Monday, November 14, 2011


Image#2: Patek Philippe Watch Advertisement
Comprising the majority of this ad is a photograph presented in black and white. The picture is a cropped long shot showing the bow of a boat, surrounded by water. Two figures are centralized within the image, both of whom are male—a boy (on the left side), and a man (right side). The boy appears to be between the ages of 7-10, he is wearing a striped shirt and knee high shorts, along with a lifejacket. The other figure, the man — is somewhere between the ages of 35-45, with a neat shortly cut hairstyle. He’s wearing a dark jacket overtop a sweater and a button collared shirt. The sleeves of his jacket are rolled up to his forearm and a watch is visible on his wrist. He’s positioned kneeling down next to the boy holding the end of a rope.
The bottom ¼ of the page is filled with a rectangular box, brown in colour, which is used as a backing for the text and images. On the right side of the box is a silver bodied watch with a phthalo (dark blue) face. The watch also has two smaller dials on the bottom of its face. Pictured next to the watch are two cuff links, both are silver and blue colour which match the watches colours. In the centre-left side of the box are two captions which read “You never actually own a Patek Philippe.” followed by “You merely look after it for the next generation.” In the top right-hand corner of the ad sits a logo and placed beneath it is the caption “Patek Philippe” “Geneva” and a line underneath it which reads “Begin your own tradition”
Advertisers use a black and white photograph to imply simplicity, Elegance and sophistication. The high contrast effect gives a strong presence, as well as an overall feeling of power to the image. Secondly the high contrast of the image gives a fixed feeling within the movement of the figures— it can be taken almost as a memory, as if the viewer were recalling a definite point in time. The black and white helps create a ‘timeless’ feel, and supports the idea that this product is an heirloom quality watch, which will last generations.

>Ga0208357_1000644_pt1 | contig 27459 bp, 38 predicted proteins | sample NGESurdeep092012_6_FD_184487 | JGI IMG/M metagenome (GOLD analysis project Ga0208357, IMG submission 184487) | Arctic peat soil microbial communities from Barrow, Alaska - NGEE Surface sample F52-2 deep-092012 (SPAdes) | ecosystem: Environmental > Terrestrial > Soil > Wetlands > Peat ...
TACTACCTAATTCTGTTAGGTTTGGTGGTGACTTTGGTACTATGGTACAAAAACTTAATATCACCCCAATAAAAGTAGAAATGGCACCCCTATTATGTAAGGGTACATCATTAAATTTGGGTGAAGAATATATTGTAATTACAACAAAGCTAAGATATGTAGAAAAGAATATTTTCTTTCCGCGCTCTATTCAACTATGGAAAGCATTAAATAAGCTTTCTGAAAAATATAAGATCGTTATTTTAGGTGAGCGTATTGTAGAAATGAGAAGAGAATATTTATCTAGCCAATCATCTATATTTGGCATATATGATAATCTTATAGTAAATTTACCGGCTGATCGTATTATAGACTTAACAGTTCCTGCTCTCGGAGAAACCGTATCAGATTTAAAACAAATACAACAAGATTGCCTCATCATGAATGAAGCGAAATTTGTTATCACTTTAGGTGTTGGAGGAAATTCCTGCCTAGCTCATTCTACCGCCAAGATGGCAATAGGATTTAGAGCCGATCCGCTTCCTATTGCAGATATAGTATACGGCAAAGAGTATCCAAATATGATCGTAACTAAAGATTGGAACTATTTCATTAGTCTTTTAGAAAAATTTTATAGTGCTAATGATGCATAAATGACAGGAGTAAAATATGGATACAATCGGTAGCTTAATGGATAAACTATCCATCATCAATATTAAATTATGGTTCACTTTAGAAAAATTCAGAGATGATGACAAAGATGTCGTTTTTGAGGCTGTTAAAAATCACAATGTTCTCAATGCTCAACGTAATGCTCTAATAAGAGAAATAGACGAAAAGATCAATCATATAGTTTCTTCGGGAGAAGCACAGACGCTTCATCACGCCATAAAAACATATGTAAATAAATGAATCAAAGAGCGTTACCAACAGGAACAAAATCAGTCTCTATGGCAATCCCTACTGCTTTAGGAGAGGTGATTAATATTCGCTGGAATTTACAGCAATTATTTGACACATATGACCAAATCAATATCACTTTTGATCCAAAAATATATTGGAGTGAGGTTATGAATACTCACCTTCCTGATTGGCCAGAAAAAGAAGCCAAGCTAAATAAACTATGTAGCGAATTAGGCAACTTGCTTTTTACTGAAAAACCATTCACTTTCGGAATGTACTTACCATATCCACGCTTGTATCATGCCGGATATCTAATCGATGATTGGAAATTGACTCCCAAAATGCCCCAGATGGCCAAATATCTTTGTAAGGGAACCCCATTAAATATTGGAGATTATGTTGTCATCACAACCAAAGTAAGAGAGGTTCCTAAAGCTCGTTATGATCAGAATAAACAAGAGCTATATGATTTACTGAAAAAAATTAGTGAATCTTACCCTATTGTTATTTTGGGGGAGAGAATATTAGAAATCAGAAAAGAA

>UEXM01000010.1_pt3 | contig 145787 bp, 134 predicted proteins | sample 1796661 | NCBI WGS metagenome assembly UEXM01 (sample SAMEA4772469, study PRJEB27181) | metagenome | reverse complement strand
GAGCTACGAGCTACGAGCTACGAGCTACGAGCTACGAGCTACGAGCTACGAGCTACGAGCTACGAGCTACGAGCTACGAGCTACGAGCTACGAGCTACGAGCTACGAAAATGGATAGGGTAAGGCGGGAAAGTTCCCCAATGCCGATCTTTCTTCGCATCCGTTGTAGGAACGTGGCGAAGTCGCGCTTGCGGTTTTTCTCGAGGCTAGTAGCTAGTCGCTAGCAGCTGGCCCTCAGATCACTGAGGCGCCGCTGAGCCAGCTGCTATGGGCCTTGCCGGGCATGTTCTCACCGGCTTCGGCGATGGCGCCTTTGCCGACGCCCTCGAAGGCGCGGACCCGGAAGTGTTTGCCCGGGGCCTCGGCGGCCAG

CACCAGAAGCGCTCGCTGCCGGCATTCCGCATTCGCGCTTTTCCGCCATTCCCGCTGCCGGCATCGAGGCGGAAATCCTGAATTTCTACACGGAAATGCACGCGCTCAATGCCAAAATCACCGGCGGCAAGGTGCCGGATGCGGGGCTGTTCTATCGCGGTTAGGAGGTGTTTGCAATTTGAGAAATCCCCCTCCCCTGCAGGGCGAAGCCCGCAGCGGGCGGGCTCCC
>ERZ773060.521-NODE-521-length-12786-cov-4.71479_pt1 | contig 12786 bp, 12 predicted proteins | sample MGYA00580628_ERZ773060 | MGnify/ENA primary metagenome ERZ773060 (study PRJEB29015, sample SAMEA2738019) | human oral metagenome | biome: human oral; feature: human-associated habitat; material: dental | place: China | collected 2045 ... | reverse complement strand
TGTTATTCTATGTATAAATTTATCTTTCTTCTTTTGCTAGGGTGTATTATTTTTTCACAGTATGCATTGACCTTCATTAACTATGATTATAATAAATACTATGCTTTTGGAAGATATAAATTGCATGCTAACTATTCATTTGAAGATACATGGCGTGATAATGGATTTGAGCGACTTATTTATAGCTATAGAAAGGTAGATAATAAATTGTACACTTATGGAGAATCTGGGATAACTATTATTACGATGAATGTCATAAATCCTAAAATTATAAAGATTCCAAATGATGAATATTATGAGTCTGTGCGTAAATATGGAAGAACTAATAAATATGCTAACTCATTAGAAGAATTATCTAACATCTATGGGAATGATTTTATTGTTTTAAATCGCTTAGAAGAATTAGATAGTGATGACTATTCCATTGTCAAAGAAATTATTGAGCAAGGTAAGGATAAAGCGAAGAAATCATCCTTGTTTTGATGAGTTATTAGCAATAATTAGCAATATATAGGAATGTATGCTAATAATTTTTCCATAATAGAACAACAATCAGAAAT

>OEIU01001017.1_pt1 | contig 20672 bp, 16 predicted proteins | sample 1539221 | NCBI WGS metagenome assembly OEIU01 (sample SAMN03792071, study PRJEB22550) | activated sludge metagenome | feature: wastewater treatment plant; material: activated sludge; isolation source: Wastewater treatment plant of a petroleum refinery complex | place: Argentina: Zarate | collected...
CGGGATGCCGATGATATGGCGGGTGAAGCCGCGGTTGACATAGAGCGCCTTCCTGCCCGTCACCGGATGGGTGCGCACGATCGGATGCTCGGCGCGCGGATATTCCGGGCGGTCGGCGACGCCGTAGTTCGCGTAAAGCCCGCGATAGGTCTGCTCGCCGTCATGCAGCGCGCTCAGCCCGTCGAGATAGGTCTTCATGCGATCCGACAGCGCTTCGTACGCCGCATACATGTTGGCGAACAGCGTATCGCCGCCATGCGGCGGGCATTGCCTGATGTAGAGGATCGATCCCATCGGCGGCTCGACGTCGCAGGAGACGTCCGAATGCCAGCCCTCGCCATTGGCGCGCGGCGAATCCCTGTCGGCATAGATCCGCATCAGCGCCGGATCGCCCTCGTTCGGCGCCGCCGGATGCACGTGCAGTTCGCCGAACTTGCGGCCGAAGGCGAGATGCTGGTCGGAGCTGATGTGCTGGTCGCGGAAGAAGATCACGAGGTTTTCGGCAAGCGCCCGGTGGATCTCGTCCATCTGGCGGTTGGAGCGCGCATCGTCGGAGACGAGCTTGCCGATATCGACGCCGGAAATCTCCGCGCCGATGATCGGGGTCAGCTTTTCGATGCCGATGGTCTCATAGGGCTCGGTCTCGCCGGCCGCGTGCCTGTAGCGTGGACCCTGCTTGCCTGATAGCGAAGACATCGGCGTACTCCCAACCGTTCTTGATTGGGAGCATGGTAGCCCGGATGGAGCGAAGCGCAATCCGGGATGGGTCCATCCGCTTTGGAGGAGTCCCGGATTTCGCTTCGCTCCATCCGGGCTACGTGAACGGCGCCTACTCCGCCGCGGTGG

The imagery brings the focus towards the centre; the focal points within the images are the two figures, the man and the boy. Upon quickly scanning the image the viewer comes to the conclusion that this man plays as the father figure to the boy. They both fit the stereotypical roles between a father and child. The boy wears a lifejacket signifying his inexperience, while at the same time the man is not wearing a lifejacket, yet he is able to appear fashionable and well kempt—bestowing a sense of experience and confidence which is interpolated by the viewer. The man’s hair and clothing style is refined, conveying that he is affluent, likely upper class, enjoying a chic lifestyle filled with matching luxury watch/cufflink sets, along with the means to be an avid sailor. He likely has a high paying job, and although he may be considered casually dressed, his appearance signifies the targeted audience. The type of man he represents is seen by the viewer as someone who possesses knowledge and skill, regarded to be both dependable and loyal. The advertisers goal here is to attract their consumers by offering them the ultimate male desire—authority and masculinity.
The captions “You never actually own a Patek Philippe.” and “You merely look after it for the next generation.” Not only does this claim that this watch will outlast the consumer, but it also supports an emphasis on the value of family and defines the role of the male as a teacher/provider for establishing the next generation. Though the imagery within the advertisement the watch (or the idealization of it) is presented as something which the child must earn from the father, as though it were itself a skill or tool that could be utilized for success.